Being full of testosterone is not only good for building muscles and making you strong, it also protects men from getting asthma, says a new study published in the Journal of Experimental Medicine. Women are about two times more likely to develop asthma than guys, and, until this new Australian research, nobody was quite sure why.

Turns out that T is responsible for making sure a certain immune cell that activates allergic asthma is not activated. The study was prompted by an event in Melbourne, Australia, that was called a “thunderstorm asthma” attack. Believed to have been triggered by an over-abundance in the city's grass pollen in 2016, the event saw almost 10,000 people visit the hospital with allergic asthma symptoms over a two-day span, with many of the patients never before experiencing asthma.

For the study, researchers probed the immune systems of mice and found that innate lymphoid cells, also called ILC2s, which are thought to trigger asthma symptoms, stopped production when introduced to testosterone. “Testosterone directly acts on ILC2s by inhibiting their proliferation," said study co-author Cyril Seillet, Ph.D., from the Walter and Eliza Hall Institute in Melbourne. "So in males, you have less ILC2s in the lungs, and this directly correlates with the reduced severity of asthma."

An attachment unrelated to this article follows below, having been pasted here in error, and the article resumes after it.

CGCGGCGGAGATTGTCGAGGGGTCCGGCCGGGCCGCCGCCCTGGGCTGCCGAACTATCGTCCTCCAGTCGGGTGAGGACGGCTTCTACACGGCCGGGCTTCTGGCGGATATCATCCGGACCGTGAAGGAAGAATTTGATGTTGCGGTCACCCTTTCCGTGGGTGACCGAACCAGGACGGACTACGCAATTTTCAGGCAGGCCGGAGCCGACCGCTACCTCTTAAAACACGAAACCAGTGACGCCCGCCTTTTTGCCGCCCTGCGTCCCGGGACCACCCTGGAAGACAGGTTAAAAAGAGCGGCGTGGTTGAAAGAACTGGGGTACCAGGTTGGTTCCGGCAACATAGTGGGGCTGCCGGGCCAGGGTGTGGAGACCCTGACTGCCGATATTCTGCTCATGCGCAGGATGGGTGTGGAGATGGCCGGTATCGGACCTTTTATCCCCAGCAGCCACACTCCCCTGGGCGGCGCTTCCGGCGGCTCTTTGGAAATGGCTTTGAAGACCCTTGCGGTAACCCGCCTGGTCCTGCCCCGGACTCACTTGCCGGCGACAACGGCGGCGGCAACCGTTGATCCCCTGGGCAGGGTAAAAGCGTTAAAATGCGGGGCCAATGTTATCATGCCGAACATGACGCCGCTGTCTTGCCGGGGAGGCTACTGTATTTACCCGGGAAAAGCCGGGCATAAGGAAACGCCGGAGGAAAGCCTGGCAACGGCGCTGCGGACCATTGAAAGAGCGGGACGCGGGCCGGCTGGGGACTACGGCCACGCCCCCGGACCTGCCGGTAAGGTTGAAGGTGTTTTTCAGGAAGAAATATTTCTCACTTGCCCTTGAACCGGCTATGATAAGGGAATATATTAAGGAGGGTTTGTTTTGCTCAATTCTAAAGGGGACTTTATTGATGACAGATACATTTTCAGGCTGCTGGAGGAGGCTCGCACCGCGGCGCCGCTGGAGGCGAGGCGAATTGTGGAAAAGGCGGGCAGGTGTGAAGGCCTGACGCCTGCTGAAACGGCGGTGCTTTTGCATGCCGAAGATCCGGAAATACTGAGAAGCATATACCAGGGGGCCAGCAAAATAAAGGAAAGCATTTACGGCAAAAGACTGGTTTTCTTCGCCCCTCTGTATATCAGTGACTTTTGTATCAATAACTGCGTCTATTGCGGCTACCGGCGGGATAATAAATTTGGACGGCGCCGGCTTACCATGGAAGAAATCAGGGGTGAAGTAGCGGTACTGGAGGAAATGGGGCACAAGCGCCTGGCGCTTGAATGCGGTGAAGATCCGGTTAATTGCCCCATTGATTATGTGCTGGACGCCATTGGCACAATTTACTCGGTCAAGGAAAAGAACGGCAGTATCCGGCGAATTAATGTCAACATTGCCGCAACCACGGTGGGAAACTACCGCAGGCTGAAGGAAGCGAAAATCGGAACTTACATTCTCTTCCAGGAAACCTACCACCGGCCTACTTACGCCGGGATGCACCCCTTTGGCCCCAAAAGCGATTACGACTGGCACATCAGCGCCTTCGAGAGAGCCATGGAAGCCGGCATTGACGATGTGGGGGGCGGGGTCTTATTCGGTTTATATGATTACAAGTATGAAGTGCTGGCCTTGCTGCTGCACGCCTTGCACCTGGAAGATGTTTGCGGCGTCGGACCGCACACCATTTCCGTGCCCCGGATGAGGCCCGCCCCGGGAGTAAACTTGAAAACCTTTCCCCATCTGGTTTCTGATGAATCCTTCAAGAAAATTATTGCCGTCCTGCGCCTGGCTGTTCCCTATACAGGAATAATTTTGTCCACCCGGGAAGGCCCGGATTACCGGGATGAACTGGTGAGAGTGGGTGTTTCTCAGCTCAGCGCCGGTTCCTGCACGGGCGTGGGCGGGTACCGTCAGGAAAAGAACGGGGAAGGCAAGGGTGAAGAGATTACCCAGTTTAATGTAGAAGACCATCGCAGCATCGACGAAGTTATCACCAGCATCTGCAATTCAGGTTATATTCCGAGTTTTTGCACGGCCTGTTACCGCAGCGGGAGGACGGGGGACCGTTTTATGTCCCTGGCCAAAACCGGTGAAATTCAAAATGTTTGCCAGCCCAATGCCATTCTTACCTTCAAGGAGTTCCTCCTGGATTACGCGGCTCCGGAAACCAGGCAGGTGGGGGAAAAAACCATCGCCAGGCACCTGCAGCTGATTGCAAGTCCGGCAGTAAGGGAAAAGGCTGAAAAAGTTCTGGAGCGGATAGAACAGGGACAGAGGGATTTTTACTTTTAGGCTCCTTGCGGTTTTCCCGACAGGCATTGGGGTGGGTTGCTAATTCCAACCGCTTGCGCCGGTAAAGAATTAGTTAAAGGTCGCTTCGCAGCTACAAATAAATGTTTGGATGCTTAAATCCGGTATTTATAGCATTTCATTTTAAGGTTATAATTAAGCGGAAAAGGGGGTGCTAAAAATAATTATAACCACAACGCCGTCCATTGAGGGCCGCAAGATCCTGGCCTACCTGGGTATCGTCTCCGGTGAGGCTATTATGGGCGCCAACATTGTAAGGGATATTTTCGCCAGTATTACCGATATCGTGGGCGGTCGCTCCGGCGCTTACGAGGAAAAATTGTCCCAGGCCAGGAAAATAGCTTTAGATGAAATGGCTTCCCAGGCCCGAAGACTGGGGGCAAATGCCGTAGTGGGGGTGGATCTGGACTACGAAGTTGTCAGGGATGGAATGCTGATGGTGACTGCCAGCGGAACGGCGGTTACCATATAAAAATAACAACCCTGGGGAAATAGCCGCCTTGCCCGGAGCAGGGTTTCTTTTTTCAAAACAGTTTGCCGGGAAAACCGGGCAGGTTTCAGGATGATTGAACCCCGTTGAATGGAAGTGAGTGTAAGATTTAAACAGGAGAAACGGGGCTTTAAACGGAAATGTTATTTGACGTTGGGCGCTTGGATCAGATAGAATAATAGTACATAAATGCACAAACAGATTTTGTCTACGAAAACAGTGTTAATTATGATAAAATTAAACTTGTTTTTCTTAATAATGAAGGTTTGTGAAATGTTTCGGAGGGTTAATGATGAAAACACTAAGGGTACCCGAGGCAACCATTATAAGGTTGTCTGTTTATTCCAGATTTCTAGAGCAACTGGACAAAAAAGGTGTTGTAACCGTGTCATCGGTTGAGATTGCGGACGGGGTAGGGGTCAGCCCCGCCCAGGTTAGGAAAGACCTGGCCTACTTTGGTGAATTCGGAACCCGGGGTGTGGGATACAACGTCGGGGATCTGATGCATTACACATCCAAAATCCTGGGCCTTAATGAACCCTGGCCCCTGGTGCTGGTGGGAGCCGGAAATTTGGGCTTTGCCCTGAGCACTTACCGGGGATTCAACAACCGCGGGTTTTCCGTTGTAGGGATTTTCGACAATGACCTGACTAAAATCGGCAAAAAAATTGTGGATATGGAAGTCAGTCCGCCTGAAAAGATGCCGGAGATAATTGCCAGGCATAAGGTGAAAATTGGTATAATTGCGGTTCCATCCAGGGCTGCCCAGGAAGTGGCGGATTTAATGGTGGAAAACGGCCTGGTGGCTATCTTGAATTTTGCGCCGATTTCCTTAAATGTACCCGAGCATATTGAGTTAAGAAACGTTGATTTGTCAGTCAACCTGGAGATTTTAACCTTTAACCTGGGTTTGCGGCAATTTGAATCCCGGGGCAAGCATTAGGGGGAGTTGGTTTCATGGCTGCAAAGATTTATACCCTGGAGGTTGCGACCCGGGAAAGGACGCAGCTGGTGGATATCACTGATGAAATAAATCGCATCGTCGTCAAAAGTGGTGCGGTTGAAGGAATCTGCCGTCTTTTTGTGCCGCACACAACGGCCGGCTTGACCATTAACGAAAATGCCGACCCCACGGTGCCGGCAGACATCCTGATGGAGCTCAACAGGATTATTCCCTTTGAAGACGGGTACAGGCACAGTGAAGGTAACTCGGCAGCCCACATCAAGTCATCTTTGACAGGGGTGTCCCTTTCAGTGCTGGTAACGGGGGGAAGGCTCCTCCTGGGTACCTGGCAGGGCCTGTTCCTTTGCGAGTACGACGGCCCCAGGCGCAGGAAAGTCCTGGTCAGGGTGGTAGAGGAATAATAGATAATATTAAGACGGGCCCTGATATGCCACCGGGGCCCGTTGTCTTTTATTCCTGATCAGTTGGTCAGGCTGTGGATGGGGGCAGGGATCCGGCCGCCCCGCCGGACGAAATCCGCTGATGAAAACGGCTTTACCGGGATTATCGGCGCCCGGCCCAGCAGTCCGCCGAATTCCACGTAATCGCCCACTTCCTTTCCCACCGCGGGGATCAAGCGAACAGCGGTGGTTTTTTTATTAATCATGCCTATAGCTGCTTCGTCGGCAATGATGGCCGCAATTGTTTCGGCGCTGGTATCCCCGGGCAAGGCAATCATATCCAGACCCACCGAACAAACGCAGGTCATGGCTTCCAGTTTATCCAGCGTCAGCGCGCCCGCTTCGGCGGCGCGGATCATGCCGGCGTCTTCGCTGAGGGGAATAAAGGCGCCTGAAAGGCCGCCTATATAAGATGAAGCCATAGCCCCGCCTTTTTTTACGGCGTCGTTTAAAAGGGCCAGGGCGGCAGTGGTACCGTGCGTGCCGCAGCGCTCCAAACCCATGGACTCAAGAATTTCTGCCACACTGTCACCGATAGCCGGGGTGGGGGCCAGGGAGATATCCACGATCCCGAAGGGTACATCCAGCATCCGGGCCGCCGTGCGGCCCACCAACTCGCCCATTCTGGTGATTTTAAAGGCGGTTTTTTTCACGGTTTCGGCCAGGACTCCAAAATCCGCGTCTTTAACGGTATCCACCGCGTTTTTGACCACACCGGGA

Figuring out that testosterone can affect allergic asthma in this way may lead to a potential new way of treating asthma. The researchers note that the finding means that future therapies may involve imitating this hormonal regulation of the immune cells to treat or prevent asthma. Other diseases, like breast cancer, have already been treated with similar hormonal targeting tactics.